The University requires all staff to be aware of their obligation to report breaches and suspected misconduct in a timely manner and in accordance with The Code.  The University requires staff to be knowledgeable of their respective responsibilities and the relevant courses of action relating to breaches of The Code, the Staff Code of Conduct Policy and suspected Research Misconduct. This includes a working knowledge of relevant University policies and procedures. Information on the investigative process can be found in the Research Integrity & Misconduct Procedure and in the Guide to Managing and Investigating Potential Breaches of the Code.

Research Integrity Training

The University provides online training in Research Integrity (via Research Services).  All researchers are required to complete the training.

Responsibility

•  The Deputy Vice-Chancellor, Research & Innovation (as the Approval Authority) is responsible for monitoring the implementation, outcomes and scheduled review of this policy and its accompanying procedure/s.

•  The Director, Research Innovation & Enterprise (as the Policy Sponsor) is responsible for maintaining the content of this policy as delegated by the Deputy Vice-Chancellor, Research & Innovation.

Others who have responsibility for ensuring compliance with this Policy include:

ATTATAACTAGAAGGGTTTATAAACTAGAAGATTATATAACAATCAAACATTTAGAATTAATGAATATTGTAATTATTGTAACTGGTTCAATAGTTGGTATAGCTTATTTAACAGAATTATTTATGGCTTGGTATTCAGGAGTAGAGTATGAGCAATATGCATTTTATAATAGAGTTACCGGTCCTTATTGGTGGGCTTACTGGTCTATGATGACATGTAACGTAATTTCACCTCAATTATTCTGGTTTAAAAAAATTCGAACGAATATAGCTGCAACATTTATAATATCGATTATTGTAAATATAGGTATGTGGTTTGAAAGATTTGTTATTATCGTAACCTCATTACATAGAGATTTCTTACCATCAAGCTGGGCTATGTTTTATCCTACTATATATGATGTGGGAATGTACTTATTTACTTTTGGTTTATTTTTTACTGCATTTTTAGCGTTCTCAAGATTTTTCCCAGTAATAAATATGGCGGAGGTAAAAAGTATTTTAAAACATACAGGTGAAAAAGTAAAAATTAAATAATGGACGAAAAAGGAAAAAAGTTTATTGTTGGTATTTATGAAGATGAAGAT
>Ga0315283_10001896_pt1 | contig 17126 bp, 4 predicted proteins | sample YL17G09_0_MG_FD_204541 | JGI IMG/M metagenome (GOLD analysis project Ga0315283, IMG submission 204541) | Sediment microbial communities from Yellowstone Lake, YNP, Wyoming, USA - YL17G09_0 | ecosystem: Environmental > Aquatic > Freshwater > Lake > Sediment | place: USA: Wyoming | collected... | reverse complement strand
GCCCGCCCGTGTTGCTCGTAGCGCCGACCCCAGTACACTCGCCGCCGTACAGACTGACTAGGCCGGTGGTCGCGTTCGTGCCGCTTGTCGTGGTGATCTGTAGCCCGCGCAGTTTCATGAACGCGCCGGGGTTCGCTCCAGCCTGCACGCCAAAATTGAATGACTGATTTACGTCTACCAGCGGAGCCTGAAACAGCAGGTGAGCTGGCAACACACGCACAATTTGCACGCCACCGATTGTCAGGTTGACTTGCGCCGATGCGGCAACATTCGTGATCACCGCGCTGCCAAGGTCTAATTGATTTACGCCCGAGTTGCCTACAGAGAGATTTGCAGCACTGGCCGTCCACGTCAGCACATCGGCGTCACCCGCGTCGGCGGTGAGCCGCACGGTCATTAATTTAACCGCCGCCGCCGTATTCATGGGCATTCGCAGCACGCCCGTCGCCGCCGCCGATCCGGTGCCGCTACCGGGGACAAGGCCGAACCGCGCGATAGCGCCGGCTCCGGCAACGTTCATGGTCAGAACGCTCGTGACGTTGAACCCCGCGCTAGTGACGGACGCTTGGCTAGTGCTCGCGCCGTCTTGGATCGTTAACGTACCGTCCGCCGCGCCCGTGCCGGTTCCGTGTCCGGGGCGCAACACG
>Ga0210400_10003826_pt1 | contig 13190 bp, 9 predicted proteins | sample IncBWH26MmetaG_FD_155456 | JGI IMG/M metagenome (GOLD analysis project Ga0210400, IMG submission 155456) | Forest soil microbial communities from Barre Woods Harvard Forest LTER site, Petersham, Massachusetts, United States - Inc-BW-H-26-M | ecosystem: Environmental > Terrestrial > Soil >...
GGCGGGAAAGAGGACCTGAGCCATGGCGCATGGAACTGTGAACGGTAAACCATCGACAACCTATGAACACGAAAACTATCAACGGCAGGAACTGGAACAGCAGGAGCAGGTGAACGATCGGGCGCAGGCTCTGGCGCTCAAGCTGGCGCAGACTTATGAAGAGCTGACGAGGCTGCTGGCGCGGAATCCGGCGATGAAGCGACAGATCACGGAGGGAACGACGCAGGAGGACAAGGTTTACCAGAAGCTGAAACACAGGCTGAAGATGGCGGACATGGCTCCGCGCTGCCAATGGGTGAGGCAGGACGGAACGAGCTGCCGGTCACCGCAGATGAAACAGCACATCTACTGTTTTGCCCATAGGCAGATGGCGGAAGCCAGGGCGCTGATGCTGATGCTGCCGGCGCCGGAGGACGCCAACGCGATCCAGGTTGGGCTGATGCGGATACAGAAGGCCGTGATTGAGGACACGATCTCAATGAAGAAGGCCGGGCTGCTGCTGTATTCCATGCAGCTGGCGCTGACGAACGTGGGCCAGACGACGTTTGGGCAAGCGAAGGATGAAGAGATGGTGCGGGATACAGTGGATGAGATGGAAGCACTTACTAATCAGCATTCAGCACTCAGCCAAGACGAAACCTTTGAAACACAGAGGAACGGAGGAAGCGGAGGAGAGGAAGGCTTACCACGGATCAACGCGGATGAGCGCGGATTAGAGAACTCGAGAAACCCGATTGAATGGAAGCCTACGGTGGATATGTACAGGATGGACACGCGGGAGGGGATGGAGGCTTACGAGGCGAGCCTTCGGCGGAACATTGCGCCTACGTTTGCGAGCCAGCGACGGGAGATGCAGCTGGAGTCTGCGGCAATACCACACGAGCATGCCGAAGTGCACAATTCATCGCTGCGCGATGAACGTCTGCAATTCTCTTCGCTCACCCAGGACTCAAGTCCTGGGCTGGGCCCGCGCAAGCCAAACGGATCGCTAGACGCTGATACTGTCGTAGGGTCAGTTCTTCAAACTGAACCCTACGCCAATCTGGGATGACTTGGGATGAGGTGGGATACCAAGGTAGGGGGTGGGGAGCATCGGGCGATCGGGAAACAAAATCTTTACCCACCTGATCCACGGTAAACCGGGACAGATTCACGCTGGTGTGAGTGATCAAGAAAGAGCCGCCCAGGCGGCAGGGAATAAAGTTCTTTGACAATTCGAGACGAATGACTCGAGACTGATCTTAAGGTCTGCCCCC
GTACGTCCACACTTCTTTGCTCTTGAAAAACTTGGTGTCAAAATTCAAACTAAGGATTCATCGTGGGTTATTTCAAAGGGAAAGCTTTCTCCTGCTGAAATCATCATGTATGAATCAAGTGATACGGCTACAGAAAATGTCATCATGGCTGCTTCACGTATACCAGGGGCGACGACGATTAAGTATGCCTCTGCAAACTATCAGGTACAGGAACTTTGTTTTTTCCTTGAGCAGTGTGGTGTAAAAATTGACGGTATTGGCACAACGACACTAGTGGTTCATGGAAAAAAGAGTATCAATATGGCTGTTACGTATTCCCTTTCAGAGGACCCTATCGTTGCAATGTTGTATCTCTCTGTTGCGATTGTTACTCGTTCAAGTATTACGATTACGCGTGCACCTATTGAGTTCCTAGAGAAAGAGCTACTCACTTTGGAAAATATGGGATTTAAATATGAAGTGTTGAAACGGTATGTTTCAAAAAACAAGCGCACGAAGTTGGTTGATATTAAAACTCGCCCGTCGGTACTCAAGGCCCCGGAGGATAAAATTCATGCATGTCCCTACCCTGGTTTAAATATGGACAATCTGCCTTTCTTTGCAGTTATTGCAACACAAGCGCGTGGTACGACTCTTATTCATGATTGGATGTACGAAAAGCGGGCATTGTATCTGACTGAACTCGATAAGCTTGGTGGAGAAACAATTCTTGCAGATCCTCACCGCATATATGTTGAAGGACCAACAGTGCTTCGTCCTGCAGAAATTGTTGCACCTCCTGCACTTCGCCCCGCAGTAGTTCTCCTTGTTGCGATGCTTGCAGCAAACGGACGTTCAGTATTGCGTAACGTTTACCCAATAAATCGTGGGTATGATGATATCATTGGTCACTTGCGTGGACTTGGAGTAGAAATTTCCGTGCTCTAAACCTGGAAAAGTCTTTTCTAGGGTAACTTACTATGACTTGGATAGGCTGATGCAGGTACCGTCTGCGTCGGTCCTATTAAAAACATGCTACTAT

• Director, Research Innovation and Enterprise (Designated Officer)
  • Federation University Australia Research Committee
  • Deans
  • Associate Deans of Research
  • Research discipline leaders and Research Directors
  • Research Services
  • Deans are responsible for the conduct of research within their Schools and for the observance of this policy and related policies and procedures. In particular, this means having clear, documented processes for managing research work and ensuring any associated health and safety, environmental, business or financial risks are identified and managed. This includes research undertaken at any location substantially controlled by the University even though it may not be a University owned site.
  • All researchers (including student researchers) must comply with the requirements of their discipline for quality research, and with the University requirements for safety, privacy, risk management, financial management and ethical acceptability and with any governing codes and legislation.

Promulgation

This policy will be communicated throughout the University via:

  1. A FedNews announcement and on the ‘Recently Approved Documents’ page on the University’s Policy Central website
  2. Distribution of e-mails to Head of School / Head of Department / University staff; and/or
  3. Documentation distribution, eg. posters, brochures
  4. Notification to Schools

Implementation

This policy will be implemented throughout the University via:

  1. A FedNews announcement and on the ‘Recently Approved Documents’ page on the University’s Policy Central website
  2. Training sessions